Coalition to get Exxon exploration data
Confidential material in report on results from firm’s drilling activities off west coast
ExxonMobil’s report to the Coalition on its findings is confidential. Photograph: Jessica Rinaldi/Reuters
Oil giant ExxonMobil is due to report to the Government shortly on its recent drilling activities off the west coast.
The multinational and its partners recently announced that it intends to abandon an exploration well it had been drilling in the Dunquin licence about 150km off the Kerry coast after finding just residual quantities of oil.
The company is continuing to study the well results and is writing licence reports which it will provide to the Petroleum Affairs Division of the Department of Energy and Natural Resources.
The reports are required by the licence terms and will detail such things as the work carried out and what it found.
The material is confidential and will not be published.
Exxon’s rig, the Eirik Raude, is still in position in the Dunquin licence which is in the south Porcupine Basin.
The company is working on plugging the well before moving on. Exxon has a 36 per cent interest in the Cuchulain licence in a neighbouring block to the west of Dunquin, whose main shareholder and operator is Italian player Eni which has 60 per cent.
Eni and Irish exploration group Providence Resources also have interests in the Dunquin licence.
Following Exxon’s announcement last month, Providence, which has stakes in four licences in the area, said Exxon’s findings were encouraging.
Its chief executive, Tony O’Reilly jnr, said the presence of residual oil – the remains of a reservoir that has drained away – vindicates his firm’s position that the area’s geology indicates it could contain commercial quantities of oil and gas.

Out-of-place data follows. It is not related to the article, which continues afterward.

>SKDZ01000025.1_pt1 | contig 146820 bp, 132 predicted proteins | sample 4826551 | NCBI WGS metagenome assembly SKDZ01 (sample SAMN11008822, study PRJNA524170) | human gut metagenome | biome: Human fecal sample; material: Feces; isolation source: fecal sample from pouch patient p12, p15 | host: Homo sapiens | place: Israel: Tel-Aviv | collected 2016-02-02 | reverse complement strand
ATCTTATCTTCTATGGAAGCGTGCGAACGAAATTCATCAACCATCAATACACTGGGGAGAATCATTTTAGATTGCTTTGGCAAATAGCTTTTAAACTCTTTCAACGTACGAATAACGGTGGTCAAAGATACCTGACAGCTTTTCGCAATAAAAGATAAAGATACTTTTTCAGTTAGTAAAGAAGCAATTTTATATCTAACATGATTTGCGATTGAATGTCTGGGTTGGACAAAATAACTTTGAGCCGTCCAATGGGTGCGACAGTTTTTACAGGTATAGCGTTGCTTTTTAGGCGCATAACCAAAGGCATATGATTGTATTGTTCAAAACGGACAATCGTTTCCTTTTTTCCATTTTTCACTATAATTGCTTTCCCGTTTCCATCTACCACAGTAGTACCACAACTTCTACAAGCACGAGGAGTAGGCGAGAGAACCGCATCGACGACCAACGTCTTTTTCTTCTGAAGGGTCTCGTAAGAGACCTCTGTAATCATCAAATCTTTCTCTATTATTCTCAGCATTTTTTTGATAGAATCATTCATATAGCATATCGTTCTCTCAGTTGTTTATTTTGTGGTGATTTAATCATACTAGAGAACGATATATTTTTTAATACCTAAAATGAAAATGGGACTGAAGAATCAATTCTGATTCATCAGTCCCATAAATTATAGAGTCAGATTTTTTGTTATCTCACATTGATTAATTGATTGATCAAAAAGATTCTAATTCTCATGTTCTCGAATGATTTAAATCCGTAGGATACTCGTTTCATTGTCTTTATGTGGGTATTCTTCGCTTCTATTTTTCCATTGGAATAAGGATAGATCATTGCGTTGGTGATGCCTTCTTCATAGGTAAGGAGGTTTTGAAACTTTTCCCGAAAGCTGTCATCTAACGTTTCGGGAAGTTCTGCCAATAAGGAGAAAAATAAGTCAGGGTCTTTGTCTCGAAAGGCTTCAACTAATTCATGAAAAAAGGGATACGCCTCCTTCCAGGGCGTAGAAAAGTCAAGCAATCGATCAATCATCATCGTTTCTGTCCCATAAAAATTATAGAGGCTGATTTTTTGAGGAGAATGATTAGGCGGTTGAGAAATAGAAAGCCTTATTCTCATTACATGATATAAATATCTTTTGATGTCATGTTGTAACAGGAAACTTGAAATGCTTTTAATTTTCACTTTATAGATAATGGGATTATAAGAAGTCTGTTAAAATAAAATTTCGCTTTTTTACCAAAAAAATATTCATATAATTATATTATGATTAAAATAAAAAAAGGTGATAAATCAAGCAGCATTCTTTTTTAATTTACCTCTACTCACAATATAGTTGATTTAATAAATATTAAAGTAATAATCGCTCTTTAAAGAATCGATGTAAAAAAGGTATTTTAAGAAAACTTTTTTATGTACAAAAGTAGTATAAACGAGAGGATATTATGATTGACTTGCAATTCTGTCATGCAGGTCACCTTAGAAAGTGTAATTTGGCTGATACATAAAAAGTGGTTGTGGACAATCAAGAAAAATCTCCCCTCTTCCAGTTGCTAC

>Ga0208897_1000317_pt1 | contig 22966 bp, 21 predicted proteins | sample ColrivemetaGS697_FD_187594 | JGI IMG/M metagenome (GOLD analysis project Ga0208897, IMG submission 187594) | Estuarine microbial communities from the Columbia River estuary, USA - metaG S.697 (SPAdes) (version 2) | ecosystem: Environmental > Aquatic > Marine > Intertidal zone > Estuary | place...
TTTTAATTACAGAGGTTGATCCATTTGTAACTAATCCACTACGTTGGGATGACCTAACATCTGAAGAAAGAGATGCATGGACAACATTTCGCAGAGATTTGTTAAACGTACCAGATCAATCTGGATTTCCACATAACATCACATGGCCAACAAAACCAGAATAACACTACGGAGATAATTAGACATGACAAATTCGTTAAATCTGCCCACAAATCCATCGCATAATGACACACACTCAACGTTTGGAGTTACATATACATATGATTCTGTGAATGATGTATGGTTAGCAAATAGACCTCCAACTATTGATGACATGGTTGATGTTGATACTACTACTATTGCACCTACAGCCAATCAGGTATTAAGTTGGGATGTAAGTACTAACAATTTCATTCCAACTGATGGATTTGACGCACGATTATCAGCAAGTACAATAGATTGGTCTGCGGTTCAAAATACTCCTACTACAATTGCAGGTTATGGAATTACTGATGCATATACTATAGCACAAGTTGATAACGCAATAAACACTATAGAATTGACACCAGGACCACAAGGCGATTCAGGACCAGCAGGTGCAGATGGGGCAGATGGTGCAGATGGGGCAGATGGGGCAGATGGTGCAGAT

Fresh wave of exploration While Exxon’s move was seen as a setback for hopes of a fresh wave of exploration in Irish waters, several other consortiums have either converted licence options into full exploration permits or are in the process of doing so.
London-listed Europa Oil and Gas has converted two options into full exploration permits, a move that means it could lead to exploratory drilling.
Earlier this year it signed up Dallas-based Kosmos as a partner in its Irish licences, both of which are in the Porcupine Basin. Between six and eight other groups are working on covering their licence options.
The Irish Offshore Operators’s Association said that this could lead to an increase in drilling in Irish waters over the next three to four years. But oil and gas exploration in these waters has delivered poor results over the last half century.
The odds against striking commercial quantities here of either are 32/1, compared to 5/1 in the UK and 6/1 in Norway.